·       Notification of appropriate security and management personnel and civil authorities, if
required.

·       Reestablishment of protection, if needed.

·       Restart of operations, if the system had been taken down to facilitate the investigation.

The ISSO performs the following in support of this task:

·       Prepares procedures for monitoring and reacting to system security warning messages and
reports.

·       Develops, reviews, revises, and submits for approval to the DAA and technical supervisor,
procedures for reporting, investigating, and resolving security incidents at the site.

·       Immediately reports security incidents through the appropriate security and management
channels (e.g., ISSM and Program Manager). The ISSO submits an analysis of the security
incident to the appropriate authority for corrective and disciplinary actions.

·       Performs an initial evaluation of security problems, and, if necessary, temporarily denies
access to affected systems. The ISSO ensures that Terminal Area Security Officers
(TASOs) evaluate, report, and document security problems and vulnerabilities at their
respective remote terminal areas.

·       Partially or completely suspends operations if any incident is detected that affects security
of operations. This would include any system failure. (Note: this may be unrealistic if the
system performs a critical operational mission. Alternative procedures may be required in
this situation. The DAA must weigh the risk of a security incident against the potential
damage in shutting down the system.)

·       Ensures that all cases of actual or suspected compromise of classified passwords are
investigated.

·       Ensures that occurrences within the system that may affect the integrity and security of the
data being processed are investigated. If the system malfunctions, it is important to account
for the data.

·       Assists the investigating officials in analyzing actual or suspected compromises of
classified information.

3.7.3   TERMINATION PROCEDURES

The ISSO is responsible for performing the following tasks whenever any user's access is
terminated. Prompt action is required, particularly if the termination or knowledge of the pending
termination might provoke a user to retaliate.

·       Removes the user from all access lists, both manual and automated.

·       Removes the individual's account from all systems, including the user's password.

·       Ensures that the individual has turned in all keys, tokens, or cards that allow access to the
AIS.

·       Ensures that combinations of any combination locks, associated with the AIS and its
physical space, that the individual accessed are changed.

·       Ensures that all remaining personnel using systems processing classified data change their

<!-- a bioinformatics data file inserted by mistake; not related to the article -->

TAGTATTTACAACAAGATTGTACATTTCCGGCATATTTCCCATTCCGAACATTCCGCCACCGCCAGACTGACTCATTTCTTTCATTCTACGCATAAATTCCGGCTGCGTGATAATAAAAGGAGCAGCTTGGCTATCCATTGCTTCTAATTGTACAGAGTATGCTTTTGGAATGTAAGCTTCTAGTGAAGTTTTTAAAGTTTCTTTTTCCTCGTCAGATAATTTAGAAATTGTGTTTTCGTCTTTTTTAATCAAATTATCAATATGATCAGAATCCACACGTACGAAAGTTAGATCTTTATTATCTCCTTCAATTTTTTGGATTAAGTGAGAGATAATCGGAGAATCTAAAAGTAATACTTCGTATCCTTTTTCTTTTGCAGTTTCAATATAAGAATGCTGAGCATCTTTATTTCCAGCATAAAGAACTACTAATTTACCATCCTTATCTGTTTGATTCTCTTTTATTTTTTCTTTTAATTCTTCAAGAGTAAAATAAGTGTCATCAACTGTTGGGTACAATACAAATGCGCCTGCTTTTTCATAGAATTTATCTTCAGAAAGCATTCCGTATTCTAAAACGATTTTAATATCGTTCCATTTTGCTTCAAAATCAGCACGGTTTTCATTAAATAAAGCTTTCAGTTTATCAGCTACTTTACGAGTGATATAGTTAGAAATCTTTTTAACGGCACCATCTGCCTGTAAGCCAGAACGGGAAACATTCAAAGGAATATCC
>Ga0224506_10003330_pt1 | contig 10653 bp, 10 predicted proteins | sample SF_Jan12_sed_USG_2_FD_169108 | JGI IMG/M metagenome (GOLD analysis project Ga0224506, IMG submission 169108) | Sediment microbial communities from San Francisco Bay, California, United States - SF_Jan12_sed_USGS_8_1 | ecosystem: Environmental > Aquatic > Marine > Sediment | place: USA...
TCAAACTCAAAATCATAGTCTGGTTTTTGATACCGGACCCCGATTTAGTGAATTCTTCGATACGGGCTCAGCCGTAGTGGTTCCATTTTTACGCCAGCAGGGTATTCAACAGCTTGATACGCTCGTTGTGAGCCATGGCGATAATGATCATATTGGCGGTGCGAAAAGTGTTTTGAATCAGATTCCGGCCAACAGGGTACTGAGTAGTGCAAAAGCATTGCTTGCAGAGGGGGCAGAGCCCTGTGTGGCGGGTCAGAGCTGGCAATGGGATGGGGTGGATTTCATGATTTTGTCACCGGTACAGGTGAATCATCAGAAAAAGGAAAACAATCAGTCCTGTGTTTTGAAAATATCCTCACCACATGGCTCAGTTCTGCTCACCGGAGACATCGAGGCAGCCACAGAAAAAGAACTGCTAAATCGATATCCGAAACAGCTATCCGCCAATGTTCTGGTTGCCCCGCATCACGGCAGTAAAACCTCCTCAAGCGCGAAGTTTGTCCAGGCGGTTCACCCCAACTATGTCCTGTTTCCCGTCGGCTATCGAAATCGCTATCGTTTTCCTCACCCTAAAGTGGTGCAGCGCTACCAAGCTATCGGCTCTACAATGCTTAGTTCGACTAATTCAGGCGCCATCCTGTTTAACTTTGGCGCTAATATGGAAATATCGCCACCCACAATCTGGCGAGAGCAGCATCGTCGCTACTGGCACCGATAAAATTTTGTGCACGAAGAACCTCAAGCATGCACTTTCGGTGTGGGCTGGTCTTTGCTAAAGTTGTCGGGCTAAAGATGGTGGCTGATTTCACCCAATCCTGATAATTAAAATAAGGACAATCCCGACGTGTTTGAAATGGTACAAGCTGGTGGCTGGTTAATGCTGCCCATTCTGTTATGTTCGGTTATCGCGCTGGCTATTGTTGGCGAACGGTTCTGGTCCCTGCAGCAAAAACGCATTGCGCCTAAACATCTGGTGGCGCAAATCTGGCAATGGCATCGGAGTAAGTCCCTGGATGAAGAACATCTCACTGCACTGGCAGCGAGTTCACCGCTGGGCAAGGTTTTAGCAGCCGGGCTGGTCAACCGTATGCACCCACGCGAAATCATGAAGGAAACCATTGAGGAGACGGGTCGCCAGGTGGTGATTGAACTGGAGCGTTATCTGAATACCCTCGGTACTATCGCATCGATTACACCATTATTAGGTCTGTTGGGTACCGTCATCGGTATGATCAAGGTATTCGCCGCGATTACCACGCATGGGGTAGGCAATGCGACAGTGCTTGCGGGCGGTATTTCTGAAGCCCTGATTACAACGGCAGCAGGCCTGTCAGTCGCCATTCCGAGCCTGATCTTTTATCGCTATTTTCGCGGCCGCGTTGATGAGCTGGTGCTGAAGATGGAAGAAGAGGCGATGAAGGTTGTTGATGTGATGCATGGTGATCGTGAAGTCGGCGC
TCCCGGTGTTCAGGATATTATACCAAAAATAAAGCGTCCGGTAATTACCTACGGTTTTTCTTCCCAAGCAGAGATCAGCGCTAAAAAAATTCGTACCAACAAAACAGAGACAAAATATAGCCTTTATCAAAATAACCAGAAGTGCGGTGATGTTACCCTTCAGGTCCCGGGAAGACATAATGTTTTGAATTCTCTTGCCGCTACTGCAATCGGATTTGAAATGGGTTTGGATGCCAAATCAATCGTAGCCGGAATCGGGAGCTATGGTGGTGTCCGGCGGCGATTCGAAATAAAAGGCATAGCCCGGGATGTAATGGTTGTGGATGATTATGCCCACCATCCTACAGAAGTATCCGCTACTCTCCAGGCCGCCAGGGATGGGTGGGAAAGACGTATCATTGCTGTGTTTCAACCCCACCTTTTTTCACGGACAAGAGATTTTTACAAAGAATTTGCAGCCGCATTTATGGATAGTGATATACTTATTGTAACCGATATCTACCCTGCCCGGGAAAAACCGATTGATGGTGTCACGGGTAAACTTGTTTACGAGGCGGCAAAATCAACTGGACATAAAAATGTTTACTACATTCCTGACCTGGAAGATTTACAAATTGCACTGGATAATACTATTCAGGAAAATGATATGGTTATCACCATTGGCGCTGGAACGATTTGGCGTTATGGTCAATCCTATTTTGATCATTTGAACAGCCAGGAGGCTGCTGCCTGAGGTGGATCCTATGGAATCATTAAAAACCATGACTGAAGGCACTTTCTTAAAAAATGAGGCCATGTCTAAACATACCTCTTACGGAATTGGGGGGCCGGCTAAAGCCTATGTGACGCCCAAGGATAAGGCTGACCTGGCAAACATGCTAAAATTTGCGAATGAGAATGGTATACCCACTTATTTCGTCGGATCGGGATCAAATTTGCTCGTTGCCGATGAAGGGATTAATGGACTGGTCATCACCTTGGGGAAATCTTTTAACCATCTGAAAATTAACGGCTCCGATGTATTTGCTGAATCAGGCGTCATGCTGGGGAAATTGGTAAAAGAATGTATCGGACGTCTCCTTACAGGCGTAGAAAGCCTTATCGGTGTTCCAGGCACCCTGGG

passwords to prevent unauthorized access.

3.8     SECURITY TRAINING

Because personnel are an integral part of the security protection surrounding an AIS, they
must understand the vulnerabilities, threats, and risks inherent with AIS usage. Therefore,
computer security shall be included in briefings given to all new personnel. To reinforce this initial
training and to introduce new concepts, periodic training and security awareness programs should
be conducted. The ISSO shall continue training to keep current in security products and
procedures. The ISSO is responsible for ensuring that:

·       All personnel (including management) have computer security awareness training and
have read applicable sections of the AIS security plan. This includes training in security
procedures and the use of security products.

·       All users are educated regarding password management (e.g., generating unique
passwords, keeping passwords adequately protected, not sharing passwords, changing
passwords on a regular basis, and generating different passwords for each system
accessed).

·       Users understand the importance of monitoring their successful and unsuccessful logins, if
possible. If these do not correspond to the user's actual usage, the user should know the
proper procedures for reporting the discrepancy.

The ISSO can keep users informed about security in many different ways. Some approaches
follow:

·       Periodically display messages on the AIS when the user logs on to the system.

·       Develop and distribute security awareness posters to foster interest.

·       Disseminate new security information about the system and issue reminder notices about
protection procedures.

·       Issue memos to notify users of changes.

·       Provide "hands-on" demonstrations of AIS security features and procedures.

3.9     SECURITY CONFIGURATION MANAGEMENT

Configuration management controls changes to system software, firmware, hardware, and
documentation throughout the life of the AIS. This includes the design, development, testing,
distribution, and operation of modifications and enhancements to the existing system. The ISSO or
other designated individual aware of the security issues shall be included in the configuration
management process to ensure that implemented changes do not compromise security. It is
particularly important for the ISSO to review and monitor proposed changes to the trusted
computing base (TCB) as defined in the security architecture. Appropriate tests should be
conducted to show that the TCB functions properly after changes are made to it. Configuration